103 Republicans defect from Ryan, Trump as House passes $1.2 trillion spending bill
More than 100 House Republicans broke from their leadership on Wednesday and voted against a $1.2 trillion spending bill to keep the government open through September, which passed thanks to Democrats' near-unanimous support.
The bill passed 309-118, in a vote that saw 103 Republican oppose the measure. Most Republicans did vote for the measure, but the caucus was split significantly, 132-103. Democrats in much more in favor of the bill, as 178 voted for it, and just 15 voted against it.
That opposition from Republicans reflects anger over how the bill was negotiated, which resulted in a final product that didn't include money for President Trump's border wall, and included funding for other Democratic priorities. Many Republicans groused that the bill was written as if Republicans weren't in charge of the House, Senate and White House.
Nonetheless, it now heads to the Senate, where it is expected to be cleared for President Trump's signature before the May 5 deadline.
While many in his party opposed it, House Speaker Paul Ryan, R-Wis., said the "many" of the Republicans' priorities would be advanced by the bill. "Each side doesn't get everything it wants, but we are able to come together on a package that supports many of our important goals," he said.
The legislation is comprised of nearly a dozen separate spending bills that Congress was unable to pass last year. It includes an extra $15 billion for defense spending, and an additional $1.5 billion for border security, the largest boost in a decade.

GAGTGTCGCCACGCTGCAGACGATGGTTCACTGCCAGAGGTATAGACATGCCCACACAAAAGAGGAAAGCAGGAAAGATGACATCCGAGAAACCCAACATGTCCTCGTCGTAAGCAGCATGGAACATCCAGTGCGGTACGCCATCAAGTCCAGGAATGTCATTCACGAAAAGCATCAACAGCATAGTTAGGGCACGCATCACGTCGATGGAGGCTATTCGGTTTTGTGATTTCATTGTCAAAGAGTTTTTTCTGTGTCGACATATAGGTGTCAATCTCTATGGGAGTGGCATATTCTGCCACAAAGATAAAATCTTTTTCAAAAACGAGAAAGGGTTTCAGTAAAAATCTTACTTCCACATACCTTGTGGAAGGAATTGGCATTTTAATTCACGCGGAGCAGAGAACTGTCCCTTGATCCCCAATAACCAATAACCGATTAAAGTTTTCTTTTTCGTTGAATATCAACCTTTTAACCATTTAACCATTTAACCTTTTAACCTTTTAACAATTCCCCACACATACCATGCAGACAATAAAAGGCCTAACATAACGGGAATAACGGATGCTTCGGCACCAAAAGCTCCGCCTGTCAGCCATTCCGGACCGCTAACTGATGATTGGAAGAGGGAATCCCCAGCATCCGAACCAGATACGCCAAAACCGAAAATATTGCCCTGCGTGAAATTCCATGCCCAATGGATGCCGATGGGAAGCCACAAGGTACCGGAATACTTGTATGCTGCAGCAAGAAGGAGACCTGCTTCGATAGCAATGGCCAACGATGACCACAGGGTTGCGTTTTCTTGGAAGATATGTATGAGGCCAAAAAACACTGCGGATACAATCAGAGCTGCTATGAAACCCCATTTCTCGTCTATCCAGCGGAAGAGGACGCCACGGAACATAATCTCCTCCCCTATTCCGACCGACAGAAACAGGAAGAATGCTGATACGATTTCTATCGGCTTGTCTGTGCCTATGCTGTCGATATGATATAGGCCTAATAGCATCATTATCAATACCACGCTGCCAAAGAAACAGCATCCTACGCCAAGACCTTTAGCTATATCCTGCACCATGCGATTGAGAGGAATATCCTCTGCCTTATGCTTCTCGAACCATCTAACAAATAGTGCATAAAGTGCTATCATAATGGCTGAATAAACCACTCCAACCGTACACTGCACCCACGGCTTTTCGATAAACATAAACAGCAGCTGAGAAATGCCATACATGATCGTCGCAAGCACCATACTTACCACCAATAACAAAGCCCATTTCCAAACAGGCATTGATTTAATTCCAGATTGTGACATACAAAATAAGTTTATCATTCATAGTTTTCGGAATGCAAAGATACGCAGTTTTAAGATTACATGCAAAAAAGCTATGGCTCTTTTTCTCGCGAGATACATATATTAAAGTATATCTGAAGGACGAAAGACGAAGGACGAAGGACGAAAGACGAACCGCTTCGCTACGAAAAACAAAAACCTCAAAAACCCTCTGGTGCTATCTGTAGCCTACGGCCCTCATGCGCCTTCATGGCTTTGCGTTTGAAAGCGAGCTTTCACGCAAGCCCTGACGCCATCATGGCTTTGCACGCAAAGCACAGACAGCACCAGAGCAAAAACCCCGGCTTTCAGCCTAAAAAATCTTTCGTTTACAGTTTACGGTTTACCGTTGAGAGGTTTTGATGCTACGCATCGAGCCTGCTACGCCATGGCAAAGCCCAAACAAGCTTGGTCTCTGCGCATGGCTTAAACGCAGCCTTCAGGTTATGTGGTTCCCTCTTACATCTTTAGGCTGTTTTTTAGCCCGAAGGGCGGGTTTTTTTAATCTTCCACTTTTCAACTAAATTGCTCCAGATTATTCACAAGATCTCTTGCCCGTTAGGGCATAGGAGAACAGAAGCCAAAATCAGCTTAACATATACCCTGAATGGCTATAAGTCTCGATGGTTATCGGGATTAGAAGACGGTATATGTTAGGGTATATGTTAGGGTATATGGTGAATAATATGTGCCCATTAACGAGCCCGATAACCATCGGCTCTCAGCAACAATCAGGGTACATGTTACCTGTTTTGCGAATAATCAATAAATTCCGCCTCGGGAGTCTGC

"Today we take a critical step in fixing the potholes in our military readiness" said Rep. Kay Granger, R-Texas, the Defense Appropriations subcommittee chair.
The bill also provides funding for two recently passed bills aimed at fighting and treating the opioid epidemic. "This bill will save lives," said Rep. Hal Rogers, R-Ky., a top member of the House Appropriations Committee.
But the legislation failed to attract the support of conservatives, who were angered the GOP-led House, Senate and White House were not able to secure a deal with more Republican priorities. The border security funding, for example, cannot be used to construct a new southern border wall promised by President Trump.
The absence of language on the border wall is partly why Democrats praised the legislation as a victory for their party, along with the absence of language banning funding for Planned Parenthood.
Democrats had threatened to block the bill if so-called poison pill provisions were included, which would have provoked a partial government shutdown that typically spells political disaster for the GOP.
"They had the majority of the votes, but they also had the majority of the responsibility to make sure it was a unified decision that was made," said Rep. Jose Serrano, D-N.Y.
Ryan pointed out that the GOP was able to obtain more defense spending without an equal-sized increase on the domestic size, as had been tradition under President Obama. Overall defense spending was boosted by $25 billion in the fiscal 2017 spending bill over last year.
"I think that is one of the most important game-changing accomplishments that are in here," Ryan said. "That dollar-for-dollar parity rule is a rule no more."
(The Washington Examiner)